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For Communicating Asian “Progress” Theologies


Paul Hwang / Chief of the Center for Asia Peace Solidarity

The Late Pope John Paul II once said that the future of the Catholic Church is in Asia. Not only the Pope, but many other Church people stress the continent’s significance more and more for various reasons.

One reason, perhaps, is that the giant continent has the smallest Catholic population among the so-called “Third World.” This also means that it has more possibility to convert people in Asia to Catholicism than other people in other continents. The Church spread all over Asian countries through the wars between colonial powers, and planted its “westernized” Church as it is in the Asian soil except for a part of the Indian Church which Saint Thomas himself had evangelized. Western missionaries did not respect local cultures and religions, but instead interpreted Jesus Christ from their own view, not the view of the local people. The missionaries forced the Asian people to accept the norms of the westernized Church. Therefore, for Asians, Christianity as a religion is like their clothes that they can easily take off. In other words, Christianity in Asia, including Protestant Churches, remains a stranger so far, not rooted in the heart of Asian peoples.

Fortunately, some of Asian theologians realized that the Church can survive only when it respects local cultures and religions as they are, which lead to developing “inculturation theology” and contextual theologies based on interreligious and inter-cultural dialogues. These kinds of efforts, however, have been limited to the southern part of Asia like India and Sri Lanka, so the road to inculturated Church recovering from the legacy of colonialism looks still tough and long.

Here lies our agony. How can we overcome the colonialistic attitude in doing theology and develop a local theology which is deeply rooted in Asian soil? With the contextualized theology, how can we make the Church truly an Asian Church? This is what we have to solve as Christians living in the land.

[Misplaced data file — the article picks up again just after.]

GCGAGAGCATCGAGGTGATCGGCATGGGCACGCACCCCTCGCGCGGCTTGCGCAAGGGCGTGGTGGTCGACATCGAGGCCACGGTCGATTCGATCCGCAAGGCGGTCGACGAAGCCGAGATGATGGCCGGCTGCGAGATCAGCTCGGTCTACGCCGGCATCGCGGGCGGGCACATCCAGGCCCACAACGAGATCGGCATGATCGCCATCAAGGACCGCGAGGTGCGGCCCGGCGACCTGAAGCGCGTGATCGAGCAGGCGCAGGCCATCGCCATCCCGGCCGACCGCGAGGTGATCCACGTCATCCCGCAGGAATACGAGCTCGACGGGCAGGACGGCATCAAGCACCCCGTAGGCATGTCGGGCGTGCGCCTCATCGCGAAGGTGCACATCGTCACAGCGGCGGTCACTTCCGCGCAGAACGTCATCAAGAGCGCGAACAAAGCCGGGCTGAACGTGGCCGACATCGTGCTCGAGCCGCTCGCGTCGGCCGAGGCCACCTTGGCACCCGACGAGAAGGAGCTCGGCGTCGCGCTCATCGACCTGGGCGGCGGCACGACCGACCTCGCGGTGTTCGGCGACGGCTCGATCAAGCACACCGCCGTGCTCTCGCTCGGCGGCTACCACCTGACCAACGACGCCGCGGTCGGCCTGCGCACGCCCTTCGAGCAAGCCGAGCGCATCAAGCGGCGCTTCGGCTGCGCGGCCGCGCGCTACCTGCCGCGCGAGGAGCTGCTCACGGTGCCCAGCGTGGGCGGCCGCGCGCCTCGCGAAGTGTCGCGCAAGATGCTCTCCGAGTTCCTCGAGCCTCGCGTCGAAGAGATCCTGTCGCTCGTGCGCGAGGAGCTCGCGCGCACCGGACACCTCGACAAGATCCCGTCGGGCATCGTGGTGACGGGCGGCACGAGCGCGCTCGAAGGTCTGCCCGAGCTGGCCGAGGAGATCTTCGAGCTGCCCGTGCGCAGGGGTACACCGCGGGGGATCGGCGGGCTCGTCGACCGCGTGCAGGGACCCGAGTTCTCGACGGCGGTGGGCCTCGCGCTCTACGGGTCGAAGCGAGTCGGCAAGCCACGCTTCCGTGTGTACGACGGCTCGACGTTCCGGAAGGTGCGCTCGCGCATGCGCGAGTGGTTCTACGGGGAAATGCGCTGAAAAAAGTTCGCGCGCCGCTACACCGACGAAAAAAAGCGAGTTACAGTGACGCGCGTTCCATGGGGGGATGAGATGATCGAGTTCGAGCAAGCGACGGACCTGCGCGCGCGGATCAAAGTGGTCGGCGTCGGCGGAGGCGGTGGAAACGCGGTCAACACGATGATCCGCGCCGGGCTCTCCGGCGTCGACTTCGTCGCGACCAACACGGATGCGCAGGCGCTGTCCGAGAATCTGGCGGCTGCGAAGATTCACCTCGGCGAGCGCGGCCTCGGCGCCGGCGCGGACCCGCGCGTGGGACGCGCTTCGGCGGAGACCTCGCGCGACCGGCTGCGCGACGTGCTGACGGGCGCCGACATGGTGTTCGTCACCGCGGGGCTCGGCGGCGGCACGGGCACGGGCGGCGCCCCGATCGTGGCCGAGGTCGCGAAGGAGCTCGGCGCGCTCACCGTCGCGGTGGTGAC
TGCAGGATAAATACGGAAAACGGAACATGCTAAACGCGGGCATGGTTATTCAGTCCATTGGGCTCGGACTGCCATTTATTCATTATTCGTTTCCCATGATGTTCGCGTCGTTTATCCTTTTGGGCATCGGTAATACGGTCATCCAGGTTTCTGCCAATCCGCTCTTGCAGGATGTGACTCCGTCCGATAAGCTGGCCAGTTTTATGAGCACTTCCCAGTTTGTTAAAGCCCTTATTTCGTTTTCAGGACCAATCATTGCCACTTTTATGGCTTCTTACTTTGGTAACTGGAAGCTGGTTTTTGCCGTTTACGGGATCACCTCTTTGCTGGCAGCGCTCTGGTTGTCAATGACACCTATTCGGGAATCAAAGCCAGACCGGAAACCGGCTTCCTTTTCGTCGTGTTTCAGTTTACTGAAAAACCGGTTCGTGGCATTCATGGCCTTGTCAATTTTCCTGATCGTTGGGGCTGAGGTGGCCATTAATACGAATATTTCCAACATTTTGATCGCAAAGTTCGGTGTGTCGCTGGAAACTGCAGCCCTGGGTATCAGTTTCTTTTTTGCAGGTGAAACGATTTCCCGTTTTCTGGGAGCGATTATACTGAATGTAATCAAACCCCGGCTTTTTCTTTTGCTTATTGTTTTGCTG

The Center for Asian Theology Solidarity (CATS) under the lay-centered Woori Theology Institute (WTI) in Seoul, South Korea, was established in 2005. As seen in the title, CATS aims first at building a network among progressive theologies in Asia, especially various kinds of contextual theologies which are based on people’s diverse experiences of God. Also, it will devote itself to pan-interreligious dialogue which is urgently needed for promoting peace in Asia. But we have to remind all religions and their believers that without renewal or justice within religions themselves, interreligious dialogue will not be valid. In other words, interreligious dialogue is to be understood as a people’s movement which leads to harmony among the people’s lives, not a “party of words” of theologians or clergies.

When theology wants to say something about people’s lives and get into the center of their lives, what is needed is to understand their religiosity through their daily languages, not complicated or ideological theological terms. For this, we should focus more on inter-cultural sharing and dialogue, going beyond the subject-object paradigm as a legacy of modern philosophy. Now it is time for us as Asian Christians to reconsider the term “inculturation” and create a new term for this instead.